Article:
The daclatasvir-sofosbuvir regimen for the treatment of genotype 1 hepatitis C patients was granted amended Breakthrough Therapy Designation by U.S. Food and Drug Administration (FDA). In the beginning of 2015, the FDA had planned to remove Breakthrough-Therapy Designation for the daclatasvir-sofosbuvir treatment since other therapies were available and had higher success for other genotypes. However, the FDA revised its first decision and decided to continue the development of this therapy for the genotype 1 hepatitis C patients addressed in ALLY-1 Trial due to its promising results.
Genotypes are strains of a disease, such as hepatitis C. There are many subtypes of the hepatitis C virus according to geographic regions where the strain is most predominant. With time, each strain develops differently so that therapies are chosen dependent on the genotype of the disease. In the United States, Genotype 1 is the most frequent hepatitis C strain and most difficult to treat.
The Phase III Daclatasvir, Sofosbuvir, and Ribavirin in Cirrhotic Subjects and Subjects Post-liver Transplant (ALLY 1) was a study involving 12-week oral treatment of daclatasvir and sofosbuvir once a day with ribavirin for the therapy of patients with the genotype 1 strain of hepatitis C. In this study, the enrolled individuals either had advanced cirrhosis (scarring of the liver) or have had a liver transplant but hepatitis C has reappeared. The study findings demonstrated 94% and 83% of cure, respectively, for patients with a liver transplant and returning hepatitis C, and patients with advanced cirrhosis.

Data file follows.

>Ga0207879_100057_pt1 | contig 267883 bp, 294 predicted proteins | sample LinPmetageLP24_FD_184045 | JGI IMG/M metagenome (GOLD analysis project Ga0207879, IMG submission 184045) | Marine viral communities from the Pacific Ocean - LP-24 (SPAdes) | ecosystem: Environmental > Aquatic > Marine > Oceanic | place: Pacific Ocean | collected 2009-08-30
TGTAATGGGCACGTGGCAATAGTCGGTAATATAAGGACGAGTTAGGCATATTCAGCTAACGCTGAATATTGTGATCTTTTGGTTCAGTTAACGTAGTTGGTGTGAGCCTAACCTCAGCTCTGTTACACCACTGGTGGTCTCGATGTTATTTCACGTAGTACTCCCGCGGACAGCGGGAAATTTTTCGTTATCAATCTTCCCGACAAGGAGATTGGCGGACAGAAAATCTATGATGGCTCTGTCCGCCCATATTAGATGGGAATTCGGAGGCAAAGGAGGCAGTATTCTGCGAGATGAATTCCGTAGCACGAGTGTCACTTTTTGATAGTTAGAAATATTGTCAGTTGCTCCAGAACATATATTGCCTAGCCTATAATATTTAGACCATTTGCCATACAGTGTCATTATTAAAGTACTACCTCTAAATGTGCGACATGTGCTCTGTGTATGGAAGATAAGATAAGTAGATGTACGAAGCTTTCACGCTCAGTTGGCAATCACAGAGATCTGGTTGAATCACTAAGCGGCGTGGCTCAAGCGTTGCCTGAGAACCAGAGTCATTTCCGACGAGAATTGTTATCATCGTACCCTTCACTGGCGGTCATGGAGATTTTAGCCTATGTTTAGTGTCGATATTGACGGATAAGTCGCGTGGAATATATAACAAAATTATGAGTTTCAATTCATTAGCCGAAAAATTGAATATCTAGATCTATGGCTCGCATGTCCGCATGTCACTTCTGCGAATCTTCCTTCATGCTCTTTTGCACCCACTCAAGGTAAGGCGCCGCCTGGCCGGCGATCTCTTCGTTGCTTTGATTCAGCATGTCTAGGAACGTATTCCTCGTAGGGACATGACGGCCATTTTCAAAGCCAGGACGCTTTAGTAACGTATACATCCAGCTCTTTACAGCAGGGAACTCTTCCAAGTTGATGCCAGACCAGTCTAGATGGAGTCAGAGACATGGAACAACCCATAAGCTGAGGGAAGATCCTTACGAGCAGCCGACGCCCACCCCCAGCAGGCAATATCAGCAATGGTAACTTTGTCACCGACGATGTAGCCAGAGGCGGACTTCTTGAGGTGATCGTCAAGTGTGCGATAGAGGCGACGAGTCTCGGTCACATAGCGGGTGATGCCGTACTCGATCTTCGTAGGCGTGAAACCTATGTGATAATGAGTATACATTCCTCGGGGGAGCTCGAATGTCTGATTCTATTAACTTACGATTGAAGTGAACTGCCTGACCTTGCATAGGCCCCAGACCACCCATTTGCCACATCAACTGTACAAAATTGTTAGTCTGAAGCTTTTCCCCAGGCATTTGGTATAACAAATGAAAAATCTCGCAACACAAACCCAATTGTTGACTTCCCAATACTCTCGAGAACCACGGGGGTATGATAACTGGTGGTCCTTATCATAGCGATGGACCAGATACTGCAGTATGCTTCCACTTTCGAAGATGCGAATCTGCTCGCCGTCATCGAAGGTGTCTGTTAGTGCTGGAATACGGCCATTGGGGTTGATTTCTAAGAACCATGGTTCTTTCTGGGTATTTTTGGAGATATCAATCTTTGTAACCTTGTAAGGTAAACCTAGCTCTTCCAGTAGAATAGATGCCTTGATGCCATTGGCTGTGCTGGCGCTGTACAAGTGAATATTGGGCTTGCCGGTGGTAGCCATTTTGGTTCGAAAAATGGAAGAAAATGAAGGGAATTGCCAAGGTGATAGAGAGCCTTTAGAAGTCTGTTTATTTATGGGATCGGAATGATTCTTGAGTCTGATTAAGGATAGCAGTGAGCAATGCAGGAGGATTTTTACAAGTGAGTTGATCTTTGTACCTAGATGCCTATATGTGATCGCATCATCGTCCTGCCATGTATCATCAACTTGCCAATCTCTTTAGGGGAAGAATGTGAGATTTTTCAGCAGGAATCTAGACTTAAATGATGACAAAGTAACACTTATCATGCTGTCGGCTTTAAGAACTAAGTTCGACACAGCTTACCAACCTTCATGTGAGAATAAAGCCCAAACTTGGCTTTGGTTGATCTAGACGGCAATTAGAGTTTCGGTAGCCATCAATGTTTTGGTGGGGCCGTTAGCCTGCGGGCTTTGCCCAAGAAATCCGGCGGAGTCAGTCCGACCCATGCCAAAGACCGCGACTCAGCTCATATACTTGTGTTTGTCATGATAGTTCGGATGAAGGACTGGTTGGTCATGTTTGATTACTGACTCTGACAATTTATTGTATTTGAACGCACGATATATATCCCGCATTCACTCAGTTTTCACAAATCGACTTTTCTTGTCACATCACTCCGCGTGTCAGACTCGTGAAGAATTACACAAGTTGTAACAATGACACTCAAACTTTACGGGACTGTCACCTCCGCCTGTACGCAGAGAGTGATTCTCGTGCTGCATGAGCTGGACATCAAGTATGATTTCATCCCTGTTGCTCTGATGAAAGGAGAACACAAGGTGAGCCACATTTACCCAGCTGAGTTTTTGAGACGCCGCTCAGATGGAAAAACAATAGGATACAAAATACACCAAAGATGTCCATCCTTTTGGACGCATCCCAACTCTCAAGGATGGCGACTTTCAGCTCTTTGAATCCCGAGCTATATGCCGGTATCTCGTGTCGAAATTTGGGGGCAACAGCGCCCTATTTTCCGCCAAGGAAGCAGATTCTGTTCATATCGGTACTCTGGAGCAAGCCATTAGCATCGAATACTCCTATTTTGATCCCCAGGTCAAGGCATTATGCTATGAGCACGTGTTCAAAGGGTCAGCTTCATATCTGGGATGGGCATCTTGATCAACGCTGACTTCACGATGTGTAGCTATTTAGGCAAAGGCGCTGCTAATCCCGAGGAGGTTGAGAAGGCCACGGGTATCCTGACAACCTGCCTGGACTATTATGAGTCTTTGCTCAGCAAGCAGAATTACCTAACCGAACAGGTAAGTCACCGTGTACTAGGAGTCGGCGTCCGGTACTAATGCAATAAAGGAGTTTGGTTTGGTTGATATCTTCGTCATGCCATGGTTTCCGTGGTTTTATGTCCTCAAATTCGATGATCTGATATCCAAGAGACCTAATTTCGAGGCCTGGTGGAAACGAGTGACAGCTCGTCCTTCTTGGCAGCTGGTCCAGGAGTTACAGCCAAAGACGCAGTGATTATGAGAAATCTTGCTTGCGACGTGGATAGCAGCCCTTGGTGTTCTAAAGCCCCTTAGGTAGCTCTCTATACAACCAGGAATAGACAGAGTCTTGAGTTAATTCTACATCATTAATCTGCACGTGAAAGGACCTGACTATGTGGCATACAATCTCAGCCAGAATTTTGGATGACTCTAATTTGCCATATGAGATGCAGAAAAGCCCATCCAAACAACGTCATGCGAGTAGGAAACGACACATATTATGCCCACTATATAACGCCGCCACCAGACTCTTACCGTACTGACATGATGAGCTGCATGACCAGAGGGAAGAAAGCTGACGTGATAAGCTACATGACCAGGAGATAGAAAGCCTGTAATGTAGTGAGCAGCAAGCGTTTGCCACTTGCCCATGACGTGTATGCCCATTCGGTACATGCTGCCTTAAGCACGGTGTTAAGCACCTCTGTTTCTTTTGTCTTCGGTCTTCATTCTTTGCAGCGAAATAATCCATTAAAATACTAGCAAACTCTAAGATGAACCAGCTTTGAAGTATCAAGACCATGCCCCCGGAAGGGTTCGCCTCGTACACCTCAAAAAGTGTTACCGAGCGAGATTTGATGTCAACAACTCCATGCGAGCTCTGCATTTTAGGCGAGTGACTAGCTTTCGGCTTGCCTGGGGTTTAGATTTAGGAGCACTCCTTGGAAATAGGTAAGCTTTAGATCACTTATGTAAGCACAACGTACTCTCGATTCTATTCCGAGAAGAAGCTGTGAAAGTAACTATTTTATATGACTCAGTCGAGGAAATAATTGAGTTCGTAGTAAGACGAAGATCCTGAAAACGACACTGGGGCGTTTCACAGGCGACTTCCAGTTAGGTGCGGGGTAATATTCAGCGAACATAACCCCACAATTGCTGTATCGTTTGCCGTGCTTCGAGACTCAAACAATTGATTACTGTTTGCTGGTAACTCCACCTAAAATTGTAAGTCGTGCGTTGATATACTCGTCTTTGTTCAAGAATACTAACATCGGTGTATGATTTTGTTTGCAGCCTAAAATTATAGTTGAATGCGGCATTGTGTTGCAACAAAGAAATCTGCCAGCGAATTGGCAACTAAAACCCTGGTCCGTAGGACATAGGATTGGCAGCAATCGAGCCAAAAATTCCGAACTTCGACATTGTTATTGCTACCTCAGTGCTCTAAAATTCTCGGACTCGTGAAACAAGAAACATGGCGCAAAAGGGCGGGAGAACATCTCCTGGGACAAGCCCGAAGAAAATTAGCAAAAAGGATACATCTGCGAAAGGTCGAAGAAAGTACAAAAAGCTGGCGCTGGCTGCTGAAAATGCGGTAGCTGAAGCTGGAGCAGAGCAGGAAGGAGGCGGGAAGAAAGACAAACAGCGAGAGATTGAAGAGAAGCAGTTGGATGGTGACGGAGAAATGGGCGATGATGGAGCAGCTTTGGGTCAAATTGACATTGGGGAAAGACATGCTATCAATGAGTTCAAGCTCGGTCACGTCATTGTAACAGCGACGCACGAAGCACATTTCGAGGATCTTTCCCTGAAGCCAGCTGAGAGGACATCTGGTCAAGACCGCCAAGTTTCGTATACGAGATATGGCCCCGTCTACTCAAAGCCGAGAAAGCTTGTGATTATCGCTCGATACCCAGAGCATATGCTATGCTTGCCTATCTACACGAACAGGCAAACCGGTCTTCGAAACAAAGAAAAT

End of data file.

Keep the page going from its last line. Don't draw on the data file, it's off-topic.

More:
Dr. Fred Poordad, from The University of Texas Health Science Center at San Antonio and principal investigator of the study, presented the findings of the ALLY-1 clinical trial at The International Liver CongressTM 2015 last April.
“I have been researching cures for hepatitis C for 20 years,” said Dr. Poordad in the news release.
“We have had a lot of success recently with new oral medications for various groups of patients, but it’s exciting to see a cure in sight for patients who have the bleakest outlook,” said Dr. Poordad. He added that they are improving therapies and in the near future there will be new drugs able to treat with high success most genotypes.
Dr. Poordad highlighted that researchers are in a very promising period for hepatitis C patients.
Dr. Douglas Manion, head of specialty development at Bristol-Myers Squibb, which financially supported the clinical trial, said, “Our daclatasvir clinical development program focuses on addressing high unmet medical needs still encountered in the treatment of hepatitis C despite the advent of new therapies.”